Our scientists developed methods to eliminate contamination when mixing and characterizing nanoparticles in suspension and to determine the presence of nanoparticles on exposed plant tissue samples using a SEM-EDS system. CSS conducted nine plant toxicity studies with nanoparticles, and a two-year study of the effects of micronized copper on a wetland system. Our chemists analyzed plant and water samples using Inductively Coupled Plasma-Optical Emission Spectrometry (ICP-OES) equipment to examine potential plant uptake and system response. Results from this research were published in peer-reviewed journal articles and presented at scientific conferences.
Identifying and Communicating Ecological Risks from Pesticides.
CSS conducted field and greenhouse experiments to assess the ecological risks associated with the application of chemical herbicides on agricultural land. Over eight growing seasons, we completed dose response studies on 12 agricultural crops, 46 native species, and three laboratory test species using 18 different herbicides. Our geographic information systems (GIS) specialist generated national databases of agricultural land use, herbicide use, and wind speed to identify regions and counties of the U.S. most at risk to herbicide drift, then overlaid the datasets to identify affected areas. CSS staff co-authored seven peer-reviewed papers reporting on pesticide effects research.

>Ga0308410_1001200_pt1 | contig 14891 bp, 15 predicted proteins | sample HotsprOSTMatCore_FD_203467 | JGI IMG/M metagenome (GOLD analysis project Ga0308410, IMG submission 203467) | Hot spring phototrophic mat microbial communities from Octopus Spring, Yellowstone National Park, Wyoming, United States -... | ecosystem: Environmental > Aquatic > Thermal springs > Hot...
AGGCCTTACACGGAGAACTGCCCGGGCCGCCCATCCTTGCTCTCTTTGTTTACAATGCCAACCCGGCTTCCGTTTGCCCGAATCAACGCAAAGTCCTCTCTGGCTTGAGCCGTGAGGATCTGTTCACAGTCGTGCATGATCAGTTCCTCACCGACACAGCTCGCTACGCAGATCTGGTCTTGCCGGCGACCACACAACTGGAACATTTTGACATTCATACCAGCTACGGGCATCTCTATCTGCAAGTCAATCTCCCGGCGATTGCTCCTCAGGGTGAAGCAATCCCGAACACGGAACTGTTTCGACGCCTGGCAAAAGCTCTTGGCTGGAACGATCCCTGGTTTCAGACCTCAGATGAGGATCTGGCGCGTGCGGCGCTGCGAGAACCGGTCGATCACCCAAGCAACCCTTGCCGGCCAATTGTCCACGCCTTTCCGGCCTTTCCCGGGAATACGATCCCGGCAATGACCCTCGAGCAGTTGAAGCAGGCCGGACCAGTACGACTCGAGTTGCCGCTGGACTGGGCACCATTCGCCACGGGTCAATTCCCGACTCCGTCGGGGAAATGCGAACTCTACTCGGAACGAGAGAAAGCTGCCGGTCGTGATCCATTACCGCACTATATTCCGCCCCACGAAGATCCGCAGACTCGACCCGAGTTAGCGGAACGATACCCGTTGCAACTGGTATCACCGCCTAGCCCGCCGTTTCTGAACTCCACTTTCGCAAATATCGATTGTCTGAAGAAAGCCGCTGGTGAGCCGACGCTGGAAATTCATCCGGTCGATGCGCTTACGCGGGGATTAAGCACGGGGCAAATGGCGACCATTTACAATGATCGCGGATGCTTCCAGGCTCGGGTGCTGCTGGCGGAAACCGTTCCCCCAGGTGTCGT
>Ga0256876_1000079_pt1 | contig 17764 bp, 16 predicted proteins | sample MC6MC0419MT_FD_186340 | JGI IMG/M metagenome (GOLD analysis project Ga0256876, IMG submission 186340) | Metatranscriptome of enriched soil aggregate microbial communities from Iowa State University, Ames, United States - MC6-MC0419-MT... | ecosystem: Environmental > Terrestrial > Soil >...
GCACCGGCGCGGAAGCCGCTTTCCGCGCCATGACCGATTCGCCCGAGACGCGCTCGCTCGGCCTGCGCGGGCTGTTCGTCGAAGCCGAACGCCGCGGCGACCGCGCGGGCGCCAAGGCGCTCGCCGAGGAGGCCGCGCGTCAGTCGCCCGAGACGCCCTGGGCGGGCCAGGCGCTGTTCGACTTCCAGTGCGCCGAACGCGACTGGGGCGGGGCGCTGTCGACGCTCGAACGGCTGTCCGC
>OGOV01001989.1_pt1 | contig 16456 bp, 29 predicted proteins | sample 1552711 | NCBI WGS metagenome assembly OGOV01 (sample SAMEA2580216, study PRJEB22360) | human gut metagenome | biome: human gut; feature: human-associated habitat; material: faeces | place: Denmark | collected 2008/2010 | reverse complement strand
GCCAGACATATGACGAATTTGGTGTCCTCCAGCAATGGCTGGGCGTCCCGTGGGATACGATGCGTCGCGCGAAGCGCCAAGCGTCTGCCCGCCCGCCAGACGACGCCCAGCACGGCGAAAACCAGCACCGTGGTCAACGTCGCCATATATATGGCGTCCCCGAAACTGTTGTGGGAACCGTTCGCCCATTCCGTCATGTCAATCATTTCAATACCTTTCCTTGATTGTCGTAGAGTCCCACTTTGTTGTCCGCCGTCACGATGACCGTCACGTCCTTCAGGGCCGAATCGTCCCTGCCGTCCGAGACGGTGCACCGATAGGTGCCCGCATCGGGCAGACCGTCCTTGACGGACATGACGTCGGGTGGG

Amending Soils with Biochar to Facilitate Soil Restoration at Former Mining Sites.
CSS is supporting field, research facility, and laboratory-based investigations into the effectiveness of customized soil amendments in improving remediation efforts at abandoned mines. Our scientists conducted onsite research using 900 seed germination boxes to determine the relative effectiveness of five different biochars in remediating the effects of heavy metals on contaminated soils. We supported a greenhouse study to assess the effects of different soil amendments on the growth of plants native to the affected sites.